The Fighting Illini are under a new head coach this season in John Groce, after firing Bruce Weber last March. Illinois returns 11 players from a year ago, only losing Meyers Leonard to the NBA and Sam Maniscalco to graduation. In return, they add freshman Mike LaTulip and transfer Sam McLaurin.
While the future of Fighting Illini hoops looks more optimistic than the outlook on the upcoming season, there is still plenty of talent on this team picked to finish in the bottom third of the Big Ten. To overachieve, each of these 13 players will need to elevate their games.
Illinois did not play a deep bench last year under Weber, something I would look to see change with Groce. If this team can have nine or 10 players receiving consistent playing time and playing at a high-caliber level then Illinois could surpass even my own expectations for them.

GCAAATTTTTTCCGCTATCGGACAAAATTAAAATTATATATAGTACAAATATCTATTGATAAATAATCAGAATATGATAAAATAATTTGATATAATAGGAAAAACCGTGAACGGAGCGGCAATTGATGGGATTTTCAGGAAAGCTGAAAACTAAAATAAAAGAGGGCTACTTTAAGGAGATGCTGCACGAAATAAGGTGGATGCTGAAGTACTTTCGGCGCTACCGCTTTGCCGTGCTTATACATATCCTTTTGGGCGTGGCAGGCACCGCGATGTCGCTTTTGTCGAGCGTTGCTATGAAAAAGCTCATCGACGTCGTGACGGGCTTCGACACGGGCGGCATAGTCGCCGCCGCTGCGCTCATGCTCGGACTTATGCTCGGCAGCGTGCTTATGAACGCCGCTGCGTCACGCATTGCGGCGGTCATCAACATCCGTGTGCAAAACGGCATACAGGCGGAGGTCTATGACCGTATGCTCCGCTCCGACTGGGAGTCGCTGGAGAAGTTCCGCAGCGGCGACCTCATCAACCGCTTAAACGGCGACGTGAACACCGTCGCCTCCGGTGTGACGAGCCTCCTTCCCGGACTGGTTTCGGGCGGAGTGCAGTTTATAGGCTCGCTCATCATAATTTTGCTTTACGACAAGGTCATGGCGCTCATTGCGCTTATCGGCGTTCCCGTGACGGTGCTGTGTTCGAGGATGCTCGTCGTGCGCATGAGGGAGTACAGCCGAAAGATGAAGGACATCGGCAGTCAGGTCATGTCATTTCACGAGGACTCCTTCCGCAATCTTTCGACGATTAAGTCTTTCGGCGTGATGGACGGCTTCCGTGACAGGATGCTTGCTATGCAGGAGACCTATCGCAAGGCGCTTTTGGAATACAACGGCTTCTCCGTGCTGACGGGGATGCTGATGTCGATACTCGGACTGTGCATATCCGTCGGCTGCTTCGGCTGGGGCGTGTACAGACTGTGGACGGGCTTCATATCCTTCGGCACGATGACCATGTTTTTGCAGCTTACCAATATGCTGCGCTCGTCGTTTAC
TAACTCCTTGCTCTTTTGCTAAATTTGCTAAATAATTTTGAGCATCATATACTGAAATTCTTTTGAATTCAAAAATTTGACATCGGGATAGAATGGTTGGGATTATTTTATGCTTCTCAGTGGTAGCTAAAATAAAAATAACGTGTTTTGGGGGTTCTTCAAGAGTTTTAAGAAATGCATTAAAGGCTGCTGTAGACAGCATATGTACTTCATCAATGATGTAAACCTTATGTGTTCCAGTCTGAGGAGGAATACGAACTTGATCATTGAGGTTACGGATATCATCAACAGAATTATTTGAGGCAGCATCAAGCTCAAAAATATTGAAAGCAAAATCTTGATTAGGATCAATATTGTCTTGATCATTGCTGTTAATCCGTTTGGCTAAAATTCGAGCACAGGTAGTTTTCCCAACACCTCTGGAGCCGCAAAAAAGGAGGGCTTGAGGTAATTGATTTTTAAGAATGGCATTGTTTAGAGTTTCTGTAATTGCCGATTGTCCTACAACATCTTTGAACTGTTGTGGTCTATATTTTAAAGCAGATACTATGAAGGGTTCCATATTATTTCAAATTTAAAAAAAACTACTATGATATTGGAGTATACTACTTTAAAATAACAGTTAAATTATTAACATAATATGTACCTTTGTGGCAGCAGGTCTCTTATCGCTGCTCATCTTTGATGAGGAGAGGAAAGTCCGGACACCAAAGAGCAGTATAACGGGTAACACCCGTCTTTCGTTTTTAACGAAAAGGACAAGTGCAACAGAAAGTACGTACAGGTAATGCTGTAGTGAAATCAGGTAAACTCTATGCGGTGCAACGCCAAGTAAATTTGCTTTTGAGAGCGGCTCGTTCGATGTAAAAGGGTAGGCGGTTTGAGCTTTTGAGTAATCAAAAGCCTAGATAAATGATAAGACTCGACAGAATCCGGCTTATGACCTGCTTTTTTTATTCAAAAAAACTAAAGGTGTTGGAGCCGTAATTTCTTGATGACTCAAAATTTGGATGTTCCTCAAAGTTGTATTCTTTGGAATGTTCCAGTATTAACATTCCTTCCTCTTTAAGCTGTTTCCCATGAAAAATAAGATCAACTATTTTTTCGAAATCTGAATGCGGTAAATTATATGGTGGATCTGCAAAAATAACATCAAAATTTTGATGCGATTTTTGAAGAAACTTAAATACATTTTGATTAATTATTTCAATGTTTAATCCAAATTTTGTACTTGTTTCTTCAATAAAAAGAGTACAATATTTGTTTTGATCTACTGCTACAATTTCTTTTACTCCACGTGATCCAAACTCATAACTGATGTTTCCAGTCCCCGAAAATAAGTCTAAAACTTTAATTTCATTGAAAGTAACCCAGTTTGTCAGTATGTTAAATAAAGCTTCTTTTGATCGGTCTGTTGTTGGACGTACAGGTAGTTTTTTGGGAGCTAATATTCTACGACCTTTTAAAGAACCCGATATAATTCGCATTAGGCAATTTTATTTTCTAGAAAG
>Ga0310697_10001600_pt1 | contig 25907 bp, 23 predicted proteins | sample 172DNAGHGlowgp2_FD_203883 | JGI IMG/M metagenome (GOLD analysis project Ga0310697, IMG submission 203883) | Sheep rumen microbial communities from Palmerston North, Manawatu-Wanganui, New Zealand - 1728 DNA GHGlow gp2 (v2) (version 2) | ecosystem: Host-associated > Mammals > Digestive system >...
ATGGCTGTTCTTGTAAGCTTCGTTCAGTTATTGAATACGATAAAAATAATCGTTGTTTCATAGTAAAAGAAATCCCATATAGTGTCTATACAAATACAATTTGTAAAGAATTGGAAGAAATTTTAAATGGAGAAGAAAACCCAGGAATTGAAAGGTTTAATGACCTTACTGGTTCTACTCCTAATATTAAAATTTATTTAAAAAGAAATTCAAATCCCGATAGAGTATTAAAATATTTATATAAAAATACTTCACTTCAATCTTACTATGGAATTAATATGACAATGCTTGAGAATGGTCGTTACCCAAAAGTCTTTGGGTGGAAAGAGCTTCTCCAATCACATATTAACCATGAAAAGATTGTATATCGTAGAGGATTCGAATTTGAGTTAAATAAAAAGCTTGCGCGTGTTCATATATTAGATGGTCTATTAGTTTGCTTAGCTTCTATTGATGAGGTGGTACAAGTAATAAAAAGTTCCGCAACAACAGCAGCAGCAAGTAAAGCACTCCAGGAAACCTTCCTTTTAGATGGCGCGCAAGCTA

As a walk-on, Berardini has only scored six points in 21 minutes in his collegiate career. At 6'0" tall and 175 pounds, Berardini is too small to receive playing time unless it's late in a blowout. While Illinois should go deeper to their bench this year, Berardini appears to be too far down the bench.
Berardini is the prototypical walk-on and we know that every major fanbase loves the chance to see the walk-on get into the game and try to score. Hopefully Berardini will at least be able to appease the fans in this his senior season.
LaTulip is also a walk-on, albeit a preferred walk-on. He was supposed to be accompanied by Michael Orris in the current incoming freshman class, before Orris followed Bruce Weber to Kansas State. LaTulip stands 6'0" and weighs 165 pounds, slightly smaller than Berardini.